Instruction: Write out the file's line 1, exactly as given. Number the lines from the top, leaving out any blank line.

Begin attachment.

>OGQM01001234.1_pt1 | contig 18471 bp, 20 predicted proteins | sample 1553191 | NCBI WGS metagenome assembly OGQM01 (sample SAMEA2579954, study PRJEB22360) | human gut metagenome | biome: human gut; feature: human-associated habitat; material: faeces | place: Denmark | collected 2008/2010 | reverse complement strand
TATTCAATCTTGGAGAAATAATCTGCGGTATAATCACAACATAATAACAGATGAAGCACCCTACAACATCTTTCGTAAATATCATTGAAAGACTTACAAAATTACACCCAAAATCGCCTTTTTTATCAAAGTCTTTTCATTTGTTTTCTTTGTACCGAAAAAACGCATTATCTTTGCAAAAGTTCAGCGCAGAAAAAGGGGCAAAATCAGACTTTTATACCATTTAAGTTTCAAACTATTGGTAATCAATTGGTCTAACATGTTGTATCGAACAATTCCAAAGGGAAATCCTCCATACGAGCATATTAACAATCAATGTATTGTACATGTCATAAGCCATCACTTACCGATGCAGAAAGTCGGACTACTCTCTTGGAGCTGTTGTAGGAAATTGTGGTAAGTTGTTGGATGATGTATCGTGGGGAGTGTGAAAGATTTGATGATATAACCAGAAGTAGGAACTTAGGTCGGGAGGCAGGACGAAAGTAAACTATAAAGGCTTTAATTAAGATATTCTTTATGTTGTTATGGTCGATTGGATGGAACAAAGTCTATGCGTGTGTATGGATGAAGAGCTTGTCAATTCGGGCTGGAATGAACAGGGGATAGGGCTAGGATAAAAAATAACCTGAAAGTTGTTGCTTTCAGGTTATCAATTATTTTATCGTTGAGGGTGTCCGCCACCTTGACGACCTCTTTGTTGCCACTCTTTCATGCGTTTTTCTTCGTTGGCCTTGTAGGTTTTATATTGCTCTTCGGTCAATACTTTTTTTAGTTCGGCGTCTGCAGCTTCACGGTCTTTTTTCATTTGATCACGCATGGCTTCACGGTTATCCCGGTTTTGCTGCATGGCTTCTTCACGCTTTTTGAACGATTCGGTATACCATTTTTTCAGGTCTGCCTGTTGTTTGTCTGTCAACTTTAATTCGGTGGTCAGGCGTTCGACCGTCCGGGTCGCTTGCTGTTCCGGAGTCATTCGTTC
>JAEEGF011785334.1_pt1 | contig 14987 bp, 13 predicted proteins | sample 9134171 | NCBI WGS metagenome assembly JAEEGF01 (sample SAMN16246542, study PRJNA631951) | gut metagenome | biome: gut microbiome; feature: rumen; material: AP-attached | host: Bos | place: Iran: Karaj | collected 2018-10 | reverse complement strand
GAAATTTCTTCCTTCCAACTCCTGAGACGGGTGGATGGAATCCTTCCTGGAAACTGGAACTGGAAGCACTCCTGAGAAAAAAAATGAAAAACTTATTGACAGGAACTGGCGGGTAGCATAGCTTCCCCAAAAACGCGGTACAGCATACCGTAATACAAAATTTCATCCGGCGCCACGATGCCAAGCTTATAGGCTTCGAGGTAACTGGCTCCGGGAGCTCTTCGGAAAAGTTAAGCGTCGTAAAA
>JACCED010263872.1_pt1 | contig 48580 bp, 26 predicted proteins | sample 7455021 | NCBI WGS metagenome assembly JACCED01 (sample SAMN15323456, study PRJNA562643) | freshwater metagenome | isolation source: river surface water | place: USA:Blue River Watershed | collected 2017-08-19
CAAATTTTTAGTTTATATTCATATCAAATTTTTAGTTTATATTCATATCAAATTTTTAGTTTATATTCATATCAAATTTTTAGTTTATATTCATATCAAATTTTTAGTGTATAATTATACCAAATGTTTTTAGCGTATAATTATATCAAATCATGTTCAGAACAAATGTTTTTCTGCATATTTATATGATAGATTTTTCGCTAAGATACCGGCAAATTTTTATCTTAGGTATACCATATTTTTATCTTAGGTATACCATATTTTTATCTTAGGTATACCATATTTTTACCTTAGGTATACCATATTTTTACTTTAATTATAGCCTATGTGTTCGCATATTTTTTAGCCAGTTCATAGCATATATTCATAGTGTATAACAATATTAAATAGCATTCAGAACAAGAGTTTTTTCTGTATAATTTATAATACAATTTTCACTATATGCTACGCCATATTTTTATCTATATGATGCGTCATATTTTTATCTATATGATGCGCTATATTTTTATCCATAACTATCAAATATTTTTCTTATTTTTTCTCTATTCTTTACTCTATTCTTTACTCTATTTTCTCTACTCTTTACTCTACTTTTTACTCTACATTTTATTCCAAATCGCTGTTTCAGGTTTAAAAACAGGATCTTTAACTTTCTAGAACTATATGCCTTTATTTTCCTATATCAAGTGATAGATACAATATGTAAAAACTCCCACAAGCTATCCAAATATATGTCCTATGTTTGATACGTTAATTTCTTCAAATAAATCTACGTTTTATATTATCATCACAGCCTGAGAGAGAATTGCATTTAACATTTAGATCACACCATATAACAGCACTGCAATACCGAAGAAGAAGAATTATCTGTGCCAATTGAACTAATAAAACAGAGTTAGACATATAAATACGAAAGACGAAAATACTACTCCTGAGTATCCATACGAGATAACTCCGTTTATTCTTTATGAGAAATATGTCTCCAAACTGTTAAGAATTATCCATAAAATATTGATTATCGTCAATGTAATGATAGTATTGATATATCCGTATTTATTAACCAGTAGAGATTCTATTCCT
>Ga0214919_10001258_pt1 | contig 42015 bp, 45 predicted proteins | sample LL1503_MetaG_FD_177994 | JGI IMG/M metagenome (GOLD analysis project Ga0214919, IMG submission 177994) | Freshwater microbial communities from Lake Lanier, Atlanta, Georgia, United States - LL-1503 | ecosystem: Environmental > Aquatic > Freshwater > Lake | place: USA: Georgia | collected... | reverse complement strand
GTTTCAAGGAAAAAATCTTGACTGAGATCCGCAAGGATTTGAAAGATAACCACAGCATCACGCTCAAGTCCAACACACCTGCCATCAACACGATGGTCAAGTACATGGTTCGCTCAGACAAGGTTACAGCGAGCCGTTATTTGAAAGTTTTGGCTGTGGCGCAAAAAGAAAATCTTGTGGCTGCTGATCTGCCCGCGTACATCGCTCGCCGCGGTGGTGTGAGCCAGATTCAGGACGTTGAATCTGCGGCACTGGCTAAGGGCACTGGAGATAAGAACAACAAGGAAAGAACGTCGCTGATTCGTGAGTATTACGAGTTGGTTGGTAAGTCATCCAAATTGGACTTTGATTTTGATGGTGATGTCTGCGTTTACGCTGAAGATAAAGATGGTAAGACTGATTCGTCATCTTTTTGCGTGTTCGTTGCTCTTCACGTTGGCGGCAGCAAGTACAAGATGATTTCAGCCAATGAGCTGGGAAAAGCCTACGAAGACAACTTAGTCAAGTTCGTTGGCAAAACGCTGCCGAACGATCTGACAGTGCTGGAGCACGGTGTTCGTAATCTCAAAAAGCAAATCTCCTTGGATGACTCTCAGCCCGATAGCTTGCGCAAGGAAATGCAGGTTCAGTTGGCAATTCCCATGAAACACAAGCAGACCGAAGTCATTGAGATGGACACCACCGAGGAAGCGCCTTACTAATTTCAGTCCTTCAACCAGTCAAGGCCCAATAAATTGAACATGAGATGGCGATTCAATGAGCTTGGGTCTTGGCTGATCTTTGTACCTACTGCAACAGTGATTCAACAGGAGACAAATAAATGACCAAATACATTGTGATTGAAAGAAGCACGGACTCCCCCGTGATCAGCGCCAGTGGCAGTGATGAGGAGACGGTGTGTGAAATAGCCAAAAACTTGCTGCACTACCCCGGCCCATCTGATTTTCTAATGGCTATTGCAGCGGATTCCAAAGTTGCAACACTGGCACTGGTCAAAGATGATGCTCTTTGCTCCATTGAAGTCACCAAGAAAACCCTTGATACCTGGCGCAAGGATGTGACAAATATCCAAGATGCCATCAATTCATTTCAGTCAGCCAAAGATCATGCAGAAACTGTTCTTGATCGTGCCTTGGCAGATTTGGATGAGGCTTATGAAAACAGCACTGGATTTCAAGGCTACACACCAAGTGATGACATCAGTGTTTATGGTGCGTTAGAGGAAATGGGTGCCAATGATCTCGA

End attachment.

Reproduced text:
>OGQM01001234.1_pt1 | contig 18471 bp, 20 predicted proteins | sample 1553191 | NCBI WGS metagenome assembly OGQM01 (sample SAMEA2579954, study PRJEB22360) | human gut metagenome | biome: human gut; feature: human-associated habitat; material: faeces | place: Denmark | collected 2008/2010 | reverse complement strand